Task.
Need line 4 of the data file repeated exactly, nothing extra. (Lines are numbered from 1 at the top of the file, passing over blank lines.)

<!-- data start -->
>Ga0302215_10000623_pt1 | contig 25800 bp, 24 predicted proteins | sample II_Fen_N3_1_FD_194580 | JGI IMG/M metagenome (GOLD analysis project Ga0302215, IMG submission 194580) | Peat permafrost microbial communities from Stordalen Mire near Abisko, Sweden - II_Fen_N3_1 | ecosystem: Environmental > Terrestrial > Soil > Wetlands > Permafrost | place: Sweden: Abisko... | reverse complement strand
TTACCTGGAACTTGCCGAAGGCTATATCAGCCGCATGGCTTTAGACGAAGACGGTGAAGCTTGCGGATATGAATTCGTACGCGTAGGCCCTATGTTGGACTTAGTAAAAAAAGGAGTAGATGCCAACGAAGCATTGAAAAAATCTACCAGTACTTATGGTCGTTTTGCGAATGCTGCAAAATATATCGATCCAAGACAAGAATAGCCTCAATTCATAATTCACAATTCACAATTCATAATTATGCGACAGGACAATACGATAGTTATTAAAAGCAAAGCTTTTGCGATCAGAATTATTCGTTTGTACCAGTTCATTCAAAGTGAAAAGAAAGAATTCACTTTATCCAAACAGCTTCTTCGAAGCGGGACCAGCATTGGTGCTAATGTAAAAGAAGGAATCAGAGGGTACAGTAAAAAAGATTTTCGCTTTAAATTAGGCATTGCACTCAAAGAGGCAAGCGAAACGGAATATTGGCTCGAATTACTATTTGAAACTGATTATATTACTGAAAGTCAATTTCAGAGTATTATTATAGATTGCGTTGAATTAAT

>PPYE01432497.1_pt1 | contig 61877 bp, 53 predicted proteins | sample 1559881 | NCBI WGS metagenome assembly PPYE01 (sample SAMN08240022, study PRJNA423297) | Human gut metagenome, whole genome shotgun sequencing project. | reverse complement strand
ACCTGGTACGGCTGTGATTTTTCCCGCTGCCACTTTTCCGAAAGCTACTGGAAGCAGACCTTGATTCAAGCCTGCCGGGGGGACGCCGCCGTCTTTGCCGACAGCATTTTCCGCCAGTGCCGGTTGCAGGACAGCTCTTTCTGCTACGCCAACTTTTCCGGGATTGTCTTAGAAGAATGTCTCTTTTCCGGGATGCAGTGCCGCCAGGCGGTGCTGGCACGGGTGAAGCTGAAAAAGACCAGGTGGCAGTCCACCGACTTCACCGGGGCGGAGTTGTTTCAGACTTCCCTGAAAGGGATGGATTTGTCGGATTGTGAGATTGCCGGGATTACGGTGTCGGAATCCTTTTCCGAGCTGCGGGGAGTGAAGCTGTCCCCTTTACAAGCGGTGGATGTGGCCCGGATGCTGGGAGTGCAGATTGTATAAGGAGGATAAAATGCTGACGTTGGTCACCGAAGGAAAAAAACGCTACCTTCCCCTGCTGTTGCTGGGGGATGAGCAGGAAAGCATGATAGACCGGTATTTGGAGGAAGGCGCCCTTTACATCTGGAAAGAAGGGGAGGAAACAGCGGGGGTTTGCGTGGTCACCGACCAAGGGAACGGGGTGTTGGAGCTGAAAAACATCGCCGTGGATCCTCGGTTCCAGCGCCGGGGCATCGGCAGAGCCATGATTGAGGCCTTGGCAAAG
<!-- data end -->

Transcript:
ACCTGGTACGGCTGTGATTTTTCCCGCTGCCACTTTTCCGAAAGCTACTGGAAGCAGACCTTGATTCAAGCCTGCCGGGGGGACGCCGCCGTCTTTGCCGACAGCATTTTCCGCCAGTGCCGGTTGCAGGACAGCTCTTTCTGCTACGCCAACTTTTCCGGGATTGTCTTAGAAGAATGTCTCTTTTCCGGGATGCAGTGCCGCCAGGCGGTGCTGGCACGGGTGAAGCTGAAAAAGACCAGGTGGCAGTCCACCGACTTCACCGGGGCGGAGTTGTTTCAGACTTCCCTGAAAGGGATGGATTTGTCGGATTGTGAGATTGCCGGGATTACGGTGTCGGAATCCTTTTCCGAGCTGCGGGGAGTGAAGCTGTCCCCTTTACAAGCGGTGGATGTGGCCCGGATGCTGGGAGTGCAGATTGTATAAGGAGGATAAAATGCTGACGTTGGTCACCGAAGGAAAAAAACGCTACCTTCCCCTGCTGTTGCTGGGGGATGAGCAGGAAAGCATGATAGACCGGTATTTGGAGGAAGGCGCCCTTTACATCTGGAAAGAAGGGGAGGAAACAGCGGGGGTTTGCGTGGTCACCGACCAAGGGAACGGGGTGTTGGAGCTGAAAAACATCGCCGTGGATCCTCGGTTCCAGCGCCGGGGCATCGGCAGAGCCATGATTGAGGCCTTGGCAAAG